There’s nothing quite as satisfying as an Iranian neo-noir, and Ali Abbasi’s latest film Holy Spider dives deep into the grit of true crime to bring to the screen one of the most breathtaking thrillers of the year. A Danish-Iranian filmmaker, Abbasi swept audiences off their feet with his extraordinary and almost impossible to describe movie Border which won the Prix Un Certain Regard at Cannes in 2018. Moving from a Danish setting in this previous film to the Iranian context here has clearly not stopped the awards coming, Zar Amir-Emrahimi winning the Best Actress gong at Cannes earlier this year for her extraordinary performance of a journalist called Rahimi who travels to the holy city of Mashhad to investigate a serial killer targeting sex workers.’
The so-called “Spider Killer” murders lie at the heart of the film as the fearless journalist worn down by the broader cultural misogyny that she experiences frequently in her professional life investigates, given particular insight that police and other journalists have missed due to their refusal to take the lives of sex workers seriously. Driven by a religious obsession to clear society of whom he considers evil women, Rahimi is under pressure to not make the religious motive public in case it provokes social and political unrest in the community. Stuck between the killer himself on one hand and her supposedly professional peers on the other, solving the case becomes a one-woman job for Rahimi that puts her very own life in danger.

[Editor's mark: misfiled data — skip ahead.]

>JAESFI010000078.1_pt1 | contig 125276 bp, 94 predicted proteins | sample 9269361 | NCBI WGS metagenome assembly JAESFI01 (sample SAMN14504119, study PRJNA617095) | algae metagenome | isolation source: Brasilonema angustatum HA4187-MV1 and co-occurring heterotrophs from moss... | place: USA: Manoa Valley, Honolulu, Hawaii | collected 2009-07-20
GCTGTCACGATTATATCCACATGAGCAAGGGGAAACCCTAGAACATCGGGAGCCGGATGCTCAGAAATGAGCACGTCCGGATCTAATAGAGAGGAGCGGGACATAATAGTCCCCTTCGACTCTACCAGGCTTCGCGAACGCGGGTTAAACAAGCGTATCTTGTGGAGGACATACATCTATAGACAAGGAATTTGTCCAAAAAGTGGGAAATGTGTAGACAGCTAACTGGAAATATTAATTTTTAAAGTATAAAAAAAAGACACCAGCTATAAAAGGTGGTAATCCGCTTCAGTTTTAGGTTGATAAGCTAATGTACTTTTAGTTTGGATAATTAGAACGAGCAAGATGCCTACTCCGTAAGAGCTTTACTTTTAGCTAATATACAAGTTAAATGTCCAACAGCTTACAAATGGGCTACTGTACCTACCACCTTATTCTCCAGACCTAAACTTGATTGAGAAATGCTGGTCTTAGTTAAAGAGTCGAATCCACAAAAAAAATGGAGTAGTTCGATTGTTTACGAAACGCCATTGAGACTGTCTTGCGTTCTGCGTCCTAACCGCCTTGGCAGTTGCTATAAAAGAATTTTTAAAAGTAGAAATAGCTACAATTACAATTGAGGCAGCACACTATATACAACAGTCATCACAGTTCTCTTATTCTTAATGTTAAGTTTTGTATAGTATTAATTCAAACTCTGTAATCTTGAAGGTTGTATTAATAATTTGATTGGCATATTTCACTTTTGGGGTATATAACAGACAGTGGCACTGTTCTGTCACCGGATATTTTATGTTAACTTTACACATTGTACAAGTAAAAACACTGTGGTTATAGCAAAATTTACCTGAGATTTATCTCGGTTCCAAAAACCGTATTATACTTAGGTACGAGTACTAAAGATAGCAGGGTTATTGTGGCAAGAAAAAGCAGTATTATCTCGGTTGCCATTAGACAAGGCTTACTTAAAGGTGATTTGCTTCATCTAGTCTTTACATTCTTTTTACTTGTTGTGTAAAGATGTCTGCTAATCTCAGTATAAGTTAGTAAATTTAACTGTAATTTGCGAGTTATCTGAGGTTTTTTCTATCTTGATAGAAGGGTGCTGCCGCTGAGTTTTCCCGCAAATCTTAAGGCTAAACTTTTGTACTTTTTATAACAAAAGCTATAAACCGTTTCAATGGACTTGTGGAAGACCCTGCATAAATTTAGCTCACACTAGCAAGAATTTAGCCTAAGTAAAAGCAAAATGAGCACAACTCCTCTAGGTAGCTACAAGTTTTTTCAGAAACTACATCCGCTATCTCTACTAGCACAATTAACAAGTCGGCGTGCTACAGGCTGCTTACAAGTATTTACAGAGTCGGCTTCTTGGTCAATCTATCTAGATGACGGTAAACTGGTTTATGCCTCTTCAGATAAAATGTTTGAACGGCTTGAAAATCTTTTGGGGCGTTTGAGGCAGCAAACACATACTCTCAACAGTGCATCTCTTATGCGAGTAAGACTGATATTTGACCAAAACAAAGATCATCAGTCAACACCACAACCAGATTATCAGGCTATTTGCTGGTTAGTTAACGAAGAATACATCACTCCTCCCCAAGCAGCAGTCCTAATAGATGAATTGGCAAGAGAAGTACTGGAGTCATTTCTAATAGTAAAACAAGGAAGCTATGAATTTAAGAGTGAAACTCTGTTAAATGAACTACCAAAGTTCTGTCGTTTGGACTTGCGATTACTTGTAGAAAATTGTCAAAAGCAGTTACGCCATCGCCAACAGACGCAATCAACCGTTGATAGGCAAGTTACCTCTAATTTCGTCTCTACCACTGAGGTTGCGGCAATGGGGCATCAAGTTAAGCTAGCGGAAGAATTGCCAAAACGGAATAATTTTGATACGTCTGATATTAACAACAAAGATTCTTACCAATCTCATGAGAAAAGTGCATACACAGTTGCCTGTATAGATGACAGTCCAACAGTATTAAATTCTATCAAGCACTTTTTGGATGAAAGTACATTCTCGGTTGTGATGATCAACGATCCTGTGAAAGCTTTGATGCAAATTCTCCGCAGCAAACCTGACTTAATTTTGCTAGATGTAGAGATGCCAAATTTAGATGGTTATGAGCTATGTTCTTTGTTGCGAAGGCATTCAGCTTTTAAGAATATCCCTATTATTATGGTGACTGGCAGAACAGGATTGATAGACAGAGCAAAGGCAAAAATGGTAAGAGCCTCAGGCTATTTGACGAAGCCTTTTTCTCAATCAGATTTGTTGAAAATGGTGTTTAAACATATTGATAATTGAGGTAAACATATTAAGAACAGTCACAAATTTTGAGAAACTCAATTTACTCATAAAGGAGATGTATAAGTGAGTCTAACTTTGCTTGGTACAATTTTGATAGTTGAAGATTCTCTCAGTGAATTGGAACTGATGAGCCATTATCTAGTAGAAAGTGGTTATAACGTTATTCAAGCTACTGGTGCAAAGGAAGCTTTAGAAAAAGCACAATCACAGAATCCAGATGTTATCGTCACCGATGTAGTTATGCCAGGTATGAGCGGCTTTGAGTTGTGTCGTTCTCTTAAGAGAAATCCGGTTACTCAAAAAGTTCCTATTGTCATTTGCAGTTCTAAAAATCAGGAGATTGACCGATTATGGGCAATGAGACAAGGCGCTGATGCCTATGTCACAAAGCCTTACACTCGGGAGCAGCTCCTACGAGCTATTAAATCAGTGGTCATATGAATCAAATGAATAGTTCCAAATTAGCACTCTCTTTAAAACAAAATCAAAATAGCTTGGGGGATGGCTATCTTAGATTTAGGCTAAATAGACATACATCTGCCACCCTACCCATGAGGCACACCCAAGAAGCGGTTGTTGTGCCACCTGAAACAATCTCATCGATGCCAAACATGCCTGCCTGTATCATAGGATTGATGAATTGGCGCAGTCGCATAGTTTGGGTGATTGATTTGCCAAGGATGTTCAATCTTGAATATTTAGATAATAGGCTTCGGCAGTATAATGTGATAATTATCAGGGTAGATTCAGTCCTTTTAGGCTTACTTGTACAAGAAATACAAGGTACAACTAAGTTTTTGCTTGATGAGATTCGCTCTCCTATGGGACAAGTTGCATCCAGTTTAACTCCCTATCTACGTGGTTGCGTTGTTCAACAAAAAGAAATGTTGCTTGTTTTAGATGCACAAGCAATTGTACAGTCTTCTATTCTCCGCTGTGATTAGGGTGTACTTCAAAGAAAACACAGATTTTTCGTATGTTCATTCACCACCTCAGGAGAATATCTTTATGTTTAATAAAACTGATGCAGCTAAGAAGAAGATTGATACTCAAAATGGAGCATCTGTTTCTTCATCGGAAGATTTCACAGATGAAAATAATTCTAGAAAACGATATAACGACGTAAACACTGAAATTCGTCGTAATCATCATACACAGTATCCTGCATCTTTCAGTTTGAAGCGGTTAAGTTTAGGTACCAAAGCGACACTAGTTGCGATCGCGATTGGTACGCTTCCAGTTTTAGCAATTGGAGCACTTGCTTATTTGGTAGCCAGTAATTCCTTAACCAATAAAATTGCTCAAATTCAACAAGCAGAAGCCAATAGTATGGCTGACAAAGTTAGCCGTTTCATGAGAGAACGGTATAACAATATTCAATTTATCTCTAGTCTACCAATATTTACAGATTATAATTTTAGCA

Based on the true story of Saeed Hanaei who was responsible for killing 16 women across 2000 and 2001, the gritty true crime surfaces of the film barely disguise the intensity with which Abbasi and his collaborators seek to reveal something much bigger about Iranian society, using this case as a shocking lens to see broader problems when it comes to gender politics. Tight, taut and not one beat out of place, Holy Spider captivates from start to finish; it gets its claws in and refuses to let go